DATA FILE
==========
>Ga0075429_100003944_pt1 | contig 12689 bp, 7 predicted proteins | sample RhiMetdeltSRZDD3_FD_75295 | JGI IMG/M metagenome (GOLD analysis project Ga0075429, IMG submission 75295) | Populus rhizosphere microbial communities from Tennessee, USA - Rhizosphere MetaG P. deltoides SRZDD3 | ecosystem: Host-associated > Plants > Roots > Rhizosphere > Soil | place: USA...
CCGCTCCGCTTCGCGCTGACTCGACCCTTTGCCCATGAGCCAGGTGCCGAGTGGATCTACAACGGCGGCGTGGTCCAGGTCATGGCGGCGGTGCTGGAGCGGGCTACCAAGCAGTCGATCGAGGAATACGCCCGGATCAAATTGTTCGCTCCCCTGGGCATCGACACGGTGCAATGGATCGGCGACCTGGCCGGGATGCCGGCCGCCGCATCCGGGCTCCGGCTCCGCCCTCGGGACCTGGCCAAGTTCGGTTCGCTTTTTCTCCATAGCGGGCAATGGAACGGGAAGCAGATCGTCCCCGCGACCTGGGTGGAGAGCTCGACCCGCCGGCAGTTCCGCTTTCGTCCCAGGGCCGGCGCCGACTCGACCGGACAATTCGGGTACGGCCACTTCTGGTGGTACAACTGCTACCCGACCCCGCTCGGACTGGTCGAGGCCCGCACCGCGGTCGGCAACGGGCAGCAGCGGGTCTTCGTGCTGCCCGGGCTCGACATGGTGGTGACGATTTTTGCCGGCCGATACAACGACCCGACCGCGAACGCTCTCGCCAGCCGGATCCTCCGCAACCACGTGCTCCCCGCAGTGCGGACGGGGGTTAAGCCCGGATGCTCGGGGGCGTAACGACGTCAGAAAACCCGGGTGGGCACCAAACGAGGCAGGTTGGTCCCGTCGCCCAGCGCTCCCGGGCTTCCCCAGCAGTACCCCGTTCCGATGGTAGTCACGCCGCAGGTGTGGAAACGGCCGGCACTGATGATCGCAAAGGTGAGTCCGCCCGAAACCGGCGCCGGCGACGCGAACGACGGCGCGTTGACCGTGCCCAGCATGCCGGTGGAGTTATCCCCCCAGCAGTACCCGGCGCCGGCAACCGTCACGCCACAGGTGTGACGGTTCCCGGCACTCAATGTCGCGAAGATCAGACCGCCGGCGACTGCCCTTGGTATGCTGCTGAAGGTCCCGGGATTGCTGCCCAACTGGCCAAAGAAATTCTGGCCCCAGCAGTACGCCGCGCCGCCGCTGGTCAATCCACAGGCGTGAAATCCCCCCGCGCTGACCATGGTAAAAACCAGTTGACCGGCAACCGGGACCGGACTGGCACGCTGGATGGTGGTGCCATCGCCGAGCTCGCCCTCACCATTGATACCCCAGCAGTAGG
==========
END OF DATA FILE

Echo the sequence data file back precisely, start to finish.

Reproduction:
>Ga0075429_100003944_pt1 | contig 12689 bp, 7 predicted proteins | sample RhiMetdeltSRZDD3_FD_75295 | JGI IMG/M metagenome (GOLD analysis project Ga0075429, IMG submission 75295) | Populus rhizosphere microbial communities from Tennessee, USA - Rhizosphere MetaG P. deltoides SRZDD3 | ecosystem: Host-associated > Plants > Roots > Rhizosphere > Soil | place: USA...
CCGCTCCGCTTCGCGCTGACTCGACCCTTTGCCCATGAGCCAGGTGCCGAGTGGATCTACAACGGCGGCGTGGTCCAGGTCATGGCGGCGGTGCTGGAGCGGGCTACCAAGCAGTCGATCGAGGAATACGCCCGGATCAAATTGTTCGCTCCCCTGGGCATCGACACGGTGCAATGGATCGGCGACCTGGCCGGGATGCCGGCCGCCGCATCCGGGCTCCGGCTCCGCCCTCGGGACCTGGCCAAGTTCGGTTCGCTTTTTCTCCATAGCGGGCAATGGAACGGGAAGCAGATCGTCCCCGCGACCTGGGTGGAGAGCTCGACCCGCCGGCAGTTCCGCTTTCGTCCCAGGGCCGGCGCCGACTCGACCGGACAATTCGGGTACGGCCACTTCTGGTGGTACAACTGCTACCCGACCCCGCTCGGACTGGTCGAGGCCCGCACCGCGGTCGGCAACGGGCAGCAGCGGGTCTTCGTGCTGCCCGGGCTCGACATGGTGGTGACGATTTTTGCCGGCCGATACAACGACCCGACCGCGAACGCTCTCGCCAGCCGGATCCTCCGCAACCACGTGCTCCCCGCAGTGCGGACGGGGGTTAAGCCCGGATGCTCGGGGGCGTAACGACGTCAGAAAACCCGGGTGGGCACCAAACGAGGCAGGTTGGTCCCGTCGCCCAGCGCTCCCGGGCTTCCCCAGCAGTACCCCGTTCCGATGGTAGTCACGCCGCAGGTGTGGAAACGGCCGGCACTGATGATCGCAAAGGTGAGTCCGCCCGAAACCGGCGCCGGCGACGCGAACGACGGCGCGTTGACCGTGCCCAGCATGCCGGTGGAGTTATCCCCCCAGCAGTACCCGGCGCCGGCAACCGTCACGCCACAGGTGTGACGGTTCCCGGCACTCAATGTCGCGAAGATCAGACCGCCGGCGACTGCCCTTGGTATGCTGCTGAAGGTCCCGGGATTGCTGCCCAACTGGCCAAAGAAATTCTGGCCCCAGCAGTACGCCGCGCCGCCGCTGGTCAATCCACAGGCGTGAAATCCCCCCGCGCTGACCATGGTAAAAACCAGTTGACCGGCAACCGGGACCGGACTGGCACGCTGGATGGTGGTGCCATCGCCGAGCTCGCCCTCACCATTGATACCCCAGCAGTAGG